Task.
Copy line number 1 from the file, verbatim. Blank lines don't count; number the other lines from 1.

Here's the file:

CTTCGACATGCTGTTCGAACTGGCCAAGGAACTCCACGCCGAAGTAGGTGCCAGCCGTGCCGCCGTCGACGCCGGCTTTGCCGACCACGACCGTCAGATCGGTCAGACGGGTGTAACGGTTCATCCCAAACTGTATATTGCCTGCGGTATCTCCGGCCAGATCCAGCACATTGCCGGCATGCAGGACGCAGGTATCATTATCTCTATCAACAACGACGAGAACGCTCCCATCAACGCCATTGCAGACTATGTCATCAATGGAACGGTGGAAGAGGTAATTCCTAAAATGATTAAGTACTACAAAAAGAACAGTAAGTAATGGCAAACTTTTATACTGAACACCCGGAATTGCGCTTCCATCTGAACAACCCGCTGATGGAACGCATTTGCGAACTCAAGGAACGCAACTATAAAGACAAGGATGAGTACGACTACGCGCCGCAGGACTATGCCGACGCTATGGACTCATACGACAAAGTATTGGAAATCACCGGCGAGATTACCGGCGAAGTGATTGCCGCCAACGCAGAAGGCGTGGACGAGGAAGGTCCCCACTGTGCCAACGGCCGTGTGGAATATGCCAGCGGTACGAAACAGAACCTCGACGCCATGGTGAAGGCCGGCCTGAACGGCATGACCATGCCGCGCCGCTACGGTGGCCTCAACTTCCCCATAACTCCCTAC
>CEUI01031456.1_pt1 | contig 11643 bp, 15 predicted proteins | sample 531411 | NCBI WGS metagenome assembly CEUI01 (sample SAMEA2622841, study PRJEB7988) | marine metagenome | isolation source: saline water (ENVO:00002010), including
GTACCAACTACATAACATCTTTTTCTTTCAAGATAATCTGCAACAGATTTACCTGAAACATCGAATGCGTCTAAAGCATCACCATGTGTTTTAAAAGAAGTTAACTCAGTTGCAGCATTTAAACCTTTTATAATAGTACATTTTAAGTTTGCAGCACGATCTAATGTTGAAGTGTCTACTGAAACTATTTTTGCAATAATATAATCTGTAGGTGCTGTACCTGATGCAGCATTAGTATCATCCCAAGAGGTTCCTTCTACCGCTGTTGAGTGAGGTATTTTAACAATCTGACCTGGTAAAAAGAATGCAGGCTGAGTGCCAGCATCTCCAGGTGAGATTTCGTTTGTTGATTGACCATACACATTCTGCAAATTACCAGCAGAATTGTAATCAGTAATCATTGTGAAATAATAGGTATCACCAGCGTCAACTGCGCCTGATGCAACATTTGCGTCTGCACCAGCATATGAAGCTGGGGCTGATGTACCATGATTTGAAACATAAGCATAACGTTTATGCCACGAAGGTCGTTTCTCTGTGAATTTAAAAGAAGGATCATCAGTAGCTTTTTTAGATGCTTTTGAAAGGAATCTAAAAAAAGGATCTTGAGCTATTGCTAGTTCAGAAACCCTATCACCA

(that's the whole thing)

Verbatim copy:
CTTCGACATGCTGTTCGAACTGGCCAAGGAACTCCACGCCGAAGTAGGTGCCAGCCGTGCCGCCGTCGACGCCGGCTTTGCCGACCACGACCGTCAGATCGGTCAGACGGGTGTAACGGTTCATCCCAAACTGTATATTGCCTGCGGTATCTCCGGCCAGATCCAGCACATTGCCGGCATGCAGGACGCAGGTATCATTATCTCTATCAACAACGACGAGAACGCTCCCATCAACGCCATTGCAGACTATGTCATCAATGGAACGGTGGAAGAGGTAATTCCTAAAATGATTAAGTACTACAAAAAGAACAGTAAGTAATGGCAAACTTTTATACTGAACACCCGGAATTGCGCTTCCATCTGAACAACCCGCTGATGGAACGCATTTGCGAACTCAAGGAACGCAACTATAAAGACAAGGATGAGTACGACTACGCGCCGCAGGACTATGCCGACGCTATGGACTCATACGACAAAGTATTGGAAATCACCGGCGAGATTACCGGCGAAGTGATTGCCGCCAACGCAGAAGGCGTGGACGAGGAAGGTCCCCACTGTGCCAACGGCCGTGTGGAATATGCCAGCGGTACGAAACAGAACCTCGACGCCATGGTGAAGGCCGGCCTGAACGGCATGACCATGCCGCGCCGCTACGGTGGCCTCAACTTCCCCATAACTCCCTAC